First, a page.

SciELO - Scientific Electronic Library Online

vol.30 número1Synergism of flavonoids with bacteriostatic action gainst Staphylococcus aureus ATCC 25 923 and Escherichia coli ATCC 25 922Herbicide effects on cuticle ultrastructure in Eleusine indica and Portulaca oleracea índice de autoresíndice de materiabúsqueda de artículos
Home Pagelista alfabética de revistas  

Servicios Personalizados




  • No hay articulos citadosCitado por SciELO

Links relacionados



versión impresa ISSN 0327-9545

Biocell v.30 n.1 Mendoza ene./abr. 2006


Single-channel response of hamster oocytes to ertilization with homologous spermatozoa

Leonor M.E. Ituarte*, Teresa B. Viera*, Teobaldo A. Saldeña*, Juan C. De Rosas**, Mabel Fóscolo**, Jorge E. Ibáñez* and Fernando D. Saraví*

* Área de Física Biológica, Departamento de Morfofisiología, Facultad de Ciencias Médicas, Universidad Nacional de Cuyo, Casilla de Correo 33, 5500 Mendoza, Argentina.
** Instituto de Histología y Embriología «Dr. Mario H. Burgos», Departamento de Morfofisiología, CONICET-Facultad de Ciencias Médicas, Universidad Nacional de Cuyo, Casilla de Correo 56, 5500 Mendoza, Argentina.

Address correspondence to: Dr. Fernando D. Saraví. Area de Física Biológica, Departamento de Morfofisiología, Facultad de Ciencias Médicas, Universidad Nacional de Cuyo. Casilla de Correo 33, (5500) Mendoza, ARGENTINA. Fax: (+54-261) 420 3288. E-mail:

Abstract: Electrophysiological events occur early after fertilization, along with changes in intracellular Ca2+ concentration . Passive electrical parameters were determined in golden hamster oocytes by whole cell patch-clamp method. In separate experiments the effect of 4-aminopyridine on resting oocytes was tested. The single-channel patch clamp configuration was employed to assess the electrical response to fertilization with homologous sperm. Structure of oocytes submitted to patch clamp was evaluated with scanning electron microscopy and found to be preserved.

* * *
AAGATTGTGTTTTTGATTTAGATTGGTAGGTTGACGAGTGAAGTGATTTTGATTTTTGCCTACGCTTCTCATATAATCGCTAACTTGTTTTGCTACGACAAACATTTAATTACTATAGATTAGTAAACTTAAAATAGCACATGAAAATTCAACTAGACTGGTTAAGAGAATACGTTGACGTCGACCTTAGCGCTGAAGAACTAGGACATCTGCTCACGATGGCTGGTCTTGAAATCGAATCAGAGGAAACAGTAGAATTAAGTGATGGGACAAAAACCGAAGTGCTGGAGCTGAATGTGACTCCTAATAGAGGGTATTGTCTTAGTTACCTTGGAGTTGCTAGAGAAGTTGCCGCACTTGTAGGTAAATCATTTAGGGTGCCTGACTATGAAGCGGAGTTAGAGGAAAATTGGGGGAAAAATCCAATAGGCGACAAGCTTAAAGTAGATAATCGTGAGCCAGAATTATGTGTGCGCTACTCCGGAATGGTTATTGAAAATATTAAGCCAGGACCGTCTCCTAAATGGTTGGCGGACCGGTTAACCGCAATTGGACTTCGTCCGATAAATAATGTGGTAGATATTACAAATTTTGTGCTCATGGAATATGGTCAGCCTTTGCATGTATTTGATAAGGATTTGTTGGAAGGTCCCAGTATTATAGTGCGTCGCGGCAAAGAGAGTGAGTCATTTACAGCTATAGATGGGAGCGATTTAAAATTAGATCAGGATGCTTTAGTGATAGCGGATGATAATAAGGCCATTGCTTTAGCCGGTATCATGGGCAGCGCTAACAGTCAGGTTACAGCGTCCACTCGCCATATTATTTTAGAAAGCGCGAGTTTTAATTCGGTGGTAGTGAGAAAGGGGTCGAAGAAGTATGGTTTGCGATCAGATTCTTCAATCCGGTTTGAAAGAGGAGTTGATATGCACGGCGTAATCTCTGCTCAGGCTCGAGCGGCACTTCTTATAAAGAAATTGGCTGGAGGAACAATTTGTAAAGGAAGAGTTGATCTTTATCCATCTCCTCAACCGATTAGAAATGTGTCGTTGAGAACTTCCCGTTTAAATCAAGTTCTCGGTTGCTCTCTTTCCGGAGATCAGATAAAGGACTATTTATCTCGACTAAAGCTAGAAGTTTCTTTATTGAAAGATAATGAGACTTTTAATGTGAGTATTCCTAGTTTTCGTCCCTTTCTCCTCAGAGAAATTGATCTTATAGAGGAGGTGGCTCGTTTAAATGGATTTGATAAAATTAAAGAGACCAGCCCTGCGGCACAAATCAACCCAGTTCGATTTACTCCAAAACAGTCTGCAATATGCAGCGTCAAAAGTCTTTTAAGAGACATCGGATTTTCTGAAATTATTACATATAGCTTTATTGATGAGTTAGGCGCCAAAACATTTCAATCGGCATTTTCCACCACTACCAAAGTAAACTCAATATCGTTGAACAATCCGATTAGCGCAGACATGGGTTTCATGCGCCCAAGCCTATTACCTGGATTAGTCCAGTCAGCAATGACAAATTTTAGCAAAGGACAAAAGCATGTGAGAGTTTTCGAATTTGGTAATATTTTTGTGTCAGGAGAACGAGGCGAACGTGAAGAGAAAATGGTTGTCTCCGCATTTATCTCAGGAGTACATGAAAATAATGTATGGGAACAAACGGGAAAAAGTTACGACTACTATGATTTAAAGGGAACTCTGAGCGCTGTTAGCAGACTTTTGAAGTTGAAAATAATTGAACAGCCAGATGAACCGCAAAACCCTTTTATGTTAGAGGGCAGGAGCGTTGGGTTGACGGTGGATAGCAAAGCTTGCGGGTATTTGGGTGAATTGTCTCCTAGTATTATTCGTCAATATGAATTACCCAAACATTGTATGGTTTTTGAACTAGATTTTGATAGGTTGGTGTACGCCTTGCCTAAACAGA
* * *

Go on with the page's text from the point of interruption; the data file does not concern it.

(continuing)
Oocyte diameter was 70.2 ± 2.2 µm; their resting parameters were: membrane potential 23.8 ± 0.8 mV; total membrane specific resistance 519.1 ± 94.6 Ω.cm2, and specific capacity 0.99 ± 0.03 µ Total membrane current was decreased by 42 % by 4-aminopyridine.
Control oocytes and oocytes exposed to sperm differed in their membrane currents in response to a voltage ramp clamping membrane potential from – 100 mV to + 100 mV. In both cases, currents were largest at the most negative potentials, but sperm-exposed oocytes had larger currents. Additionally, while in control oocytes the current was inward at negative potentials but outward at positive potentials, in the presence of spermatozoa oocytes was inward within the whole voltage range tested. This latter current may represent Ca2+  entry.

Key words: 4-Aminopyridine; Fertilization; Hamster oocyte; Patch-clamp; Membrane current


Fertilization may be viewed as a highly specific form of cell-cell interaction, which results in the generation of a new member of the species. The first step of fertilization is gamete recognition, which, if successful, is followed by gamete binding and fusion. This singular, specialized cell-cell interaction involves reciprocal activation of the spermatozoon and oocyte, which results in metabolic activation of the latter and eventually, in resumption of meiosis. Two events mark the beginning of the oocyte response, namely cytosolic Ca2+  waves and a change of the oocyte membrane potential (Tosti and Boni, 2004).
Ca2+ is the major second messenger involved in oocyte activation. When mammalian oocytes are fertilized, an initial increase of oocyte cytosolic Ca2+ is followed by a number of Ca2+ waves or periodic oscillations in Ca2+ concentration (Melman and Kline, 1994; Nakada and Mizuno, 1998; Stricker, 1999; Sun and Nagai, 2003).

Concurrently with the beginning of the Ca2+ waves, although bearing a complex and probably species-specific relationship with them, the oocyte undergoes changes in transmembrane potential. Fertilization potentials differ among phyla. In non-mammalian oocytes, spermatozoa trigger a depolarization, while in mammalian species the characteristic response is a hyperpolarization caused by the opening of Ca2+-sensitive K+ channels. This hyperpolarizing response has been documented in several mammalian species by classical electrophysiological techniques (Miyazaki and Igusa, 1981, 1982) or whole-cell patch clamp (Gianaroli et al., 1994; Dale et al., 1996; Tosti et al., 2002). In the present study, the electrical response to fertilization in the golden hamster (Mesocricetus auratus) was studied by the single channel patch-clamp technique.

Materials and Methods

Chemicals and solutions

With the exceptions noted below, all chemicals were obtained from Sigma Chemical (St. Louis, MO, USA). Follicle-stimulating hormone was from Massone and human chorionic gonadotropin from Elea.